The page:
Osteoarthritis (OA) is a progressive, degenerative joint disease estimated to affect more than 21 million individuals in the United States.
The Arthritis Foundation reports that arthritis is the leading disability of Americans resulting in over 39 million medical visits per year and $65 billion in medical expenses and lost wages. This condition is characterized by erosion of articular cartilage, caused by enzymatic and mechanical breakdown of the extracellular matrix.
The most common symptoms are pain, stiffness, reduced joint range of motion, and limitations to normal activities of daily living such as getting up from a chair, walking, balance and strength, and ascending/descending stairs, as well as limitations to local muscular endurance and hand grip strength in patients with OA of the upper extremities.
Pain reducing medications such as acetaminophen, non-steroidal anti-inflammatory drugs (NSAIDs), and COX-2 inhibitors have been common treatments for osteoarthritis in the growing elderly population. However, these medications often have painful side effects or do not react well with other medications. Accordingly, there is a need for alternative treatments for the osteoarthritis patient.
One proven alternative treatment is the use of oral and/or a topical blend of cetylated fatty acids. Cetylated monounsaturated fatty acids have been shown to provide protection against arthritis in rats; a recent study demonstrated that a topical cream consisting of a blend of cetylated fatty acids significantly reduced pain and improved physical function in patients with knee osteoarthritis. In that study, the first treatment of the topical cream caused acute improvements in stair climbing ability, timed "up and go" performance, knee range of motion, and a reduction in pain within 30 minutes. Additional improvements were observed after 30 days of treatment. However, this research was for the topical cream in its developmental stage and was only used with patients with knee osteoarthritis.
A New Study
Recently, menthol has been added to this topical cream. Menthol has been shown to possess analgesic properties thereby reducing the sensation of pain. A new study extends previous research and examines the effects of a topical cream consisting of cetylated fatty acids, along with the addition of menthol, on pain and functional performance in patients with knee osteoarthritis over the course of one week. Additionally, several patients with elbow and wrist osteoarthritis were included to examine potential effects on upper-extremity performance and pain in these individuals.
The authors of "Treatment With A Cetylated Fatty Acid Topical Cream With Menthol Reduces Pain and Improves Functional Performance In Patients With Osteoarthritis," are Nicholas A. Ratamess, William J. Kraemer, Jeffrey A. Anderson, David P. Tiberio, Michael E. Joyce, Barry N. Messinger, Jeff S. Volek, Duncan N. French, Matthew J. Sharman, Ana L. Gómez, Barry A. Spiering, Jason D. Vescovi, Ricardo Silvestre, Carl M. Maresh, and Robert L. Hesslink Jr. The participating institutions were the Human Performance Laboratory, University of Connecticut, Storrs, CT; Department of Health and Exercise Science, The College of New Jersey, Ewing, NJ; and Imagenetix, Inc., San Diego, CA. The researchers will present their findings at the American Physiological Society’s (APS) (http://www.the-aps.org) annual scientific conference, Experimental Biology 2004, being held April 17-21, 2004, at the Washington, D.C. Convention Center.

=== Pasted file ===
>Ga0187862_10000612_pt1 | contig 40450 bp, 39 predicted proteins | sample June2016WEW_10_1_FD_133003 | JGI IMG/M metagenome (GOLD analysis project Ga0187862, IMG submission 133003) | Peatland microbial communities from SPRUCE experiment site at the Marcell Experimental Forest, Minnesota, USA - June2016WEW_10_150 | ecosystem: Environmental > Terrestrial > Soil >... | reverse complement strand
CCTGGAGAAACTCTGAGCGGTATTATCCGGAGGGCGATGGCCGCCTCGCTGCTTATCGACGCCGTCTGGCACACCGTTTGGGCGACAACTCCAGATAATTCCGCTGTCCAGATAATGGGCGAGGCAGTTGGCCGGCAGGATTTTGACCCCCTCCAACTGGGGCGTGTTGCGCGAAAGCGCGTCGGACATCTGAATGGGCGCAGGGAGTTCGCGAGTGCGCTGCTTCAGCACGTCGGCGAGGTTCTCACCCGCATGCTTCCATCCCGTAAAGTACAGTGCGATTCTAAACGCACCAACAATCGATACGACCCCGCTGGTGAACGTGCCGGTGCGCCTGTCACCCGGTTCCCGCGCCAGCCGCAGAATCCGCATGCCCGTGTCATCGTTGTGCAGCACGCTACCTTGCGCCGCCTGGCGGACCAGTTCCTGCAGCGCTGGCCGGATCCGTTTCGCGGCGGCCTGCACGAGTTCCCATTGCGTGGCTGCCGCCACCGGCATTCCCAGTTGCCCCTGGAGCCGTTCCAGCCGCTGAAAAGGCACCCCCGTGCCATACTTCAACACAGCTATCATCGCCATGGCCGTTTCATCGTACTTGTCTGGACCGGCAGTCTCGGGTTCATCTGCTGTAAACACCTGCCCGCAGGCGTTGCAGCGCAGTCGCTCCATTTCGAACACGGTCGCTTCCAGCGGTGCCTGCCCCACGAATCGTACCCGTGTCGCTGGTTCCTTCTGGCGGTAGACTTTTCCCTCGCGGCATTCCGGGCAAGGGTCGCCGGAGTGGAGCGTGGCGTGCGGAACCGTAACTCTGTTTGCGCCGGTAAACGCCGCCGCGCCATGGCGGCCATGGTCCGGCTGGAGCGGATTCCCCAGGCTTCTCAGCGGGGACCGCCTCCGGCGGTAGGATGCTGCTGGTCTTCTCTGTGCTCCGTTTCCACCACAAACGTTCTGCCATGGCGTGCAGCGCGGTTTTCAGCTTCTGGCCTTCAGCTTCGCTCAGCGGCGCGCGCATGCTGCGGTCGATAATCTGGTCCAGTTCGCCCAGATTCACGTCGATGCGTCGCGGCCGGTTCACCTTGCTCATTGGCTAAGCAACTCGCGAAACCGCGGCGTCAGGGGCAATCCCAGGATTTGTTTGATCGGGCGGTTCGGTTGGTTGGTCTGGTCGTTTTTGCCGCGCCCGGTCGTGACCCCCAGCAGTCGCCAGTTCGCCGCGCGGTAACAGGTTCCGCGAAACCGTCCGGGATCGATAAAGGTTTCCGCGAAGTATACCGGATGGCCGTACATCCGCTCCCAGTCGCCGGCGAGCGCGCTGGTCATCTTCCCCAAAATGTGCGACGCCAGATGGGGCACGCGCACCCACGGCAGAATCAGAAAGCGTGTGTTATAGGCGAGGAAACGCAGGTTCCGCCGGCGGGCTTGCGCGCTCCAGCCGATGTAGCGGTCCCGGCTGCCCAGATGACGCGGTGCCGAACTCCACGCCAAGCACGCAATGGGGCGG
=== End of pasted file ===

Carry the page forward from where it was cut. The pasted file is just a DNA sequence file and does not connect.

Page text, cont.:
Twenty-eight patients (10 with knee OA, 10 with wrist OA, 8 with elbow OA) were assigned to an experimental group based upon the location of his/her diagnosed osteoarthritis (i.e., knee, elbow, or wrist). Each patient applied the cream to the affected area twice per day every day for one week and subsequently returned to the lab for post-study functional performance testing. Subjects were tested for pain, stiffness, knee range of motion (ROM), balance, and ability to rise from a chair, walk, and ascend/descend stairs for patients with knee osteoarthritis; patients with elbow and wrist osteoarthritis were tested for measures of grip strength, elbow ROM, muscular strength, local muscular endurance, and pain.
The significant improvements observed in the research team’s previous investigation with use of a topical cream consisting of a blend of cetylated fatty acids, coupled and the high test-retest reliability (R = 0.95 to 0.99), precluded the need for a control group for this study.
Fifteen test results were obtained for patients with osteoarthritis of the knee, twelve for patients having OA in the elbow, and eight measurements were taken with patients diagnosed with wrist osteoarthritis. Across the board, the test measurements (available upon request) revealed that use of a cetylated fatty acid topical cream with the addition of menthol produced significant improvements in physical performance and reduced pain in patients with OA of the knee, wrist, and elbow.
Topical creams containing cetylated fatty acid are now being sold to consumers for the knee osteoarthritis. This study demonstrates that the addition of menthol adds a new pain relief component to the treatment and its effectiveness for osteoarthritis of the knee, elbow and wrist.
The American Physiological Society (APS) is America’s oldest biomedical sciences research society. The not-for-profit society, with some 11,000 members, is the publisher of 14 scientific journals, including the American Journal of Physiology, which has been published since 1898.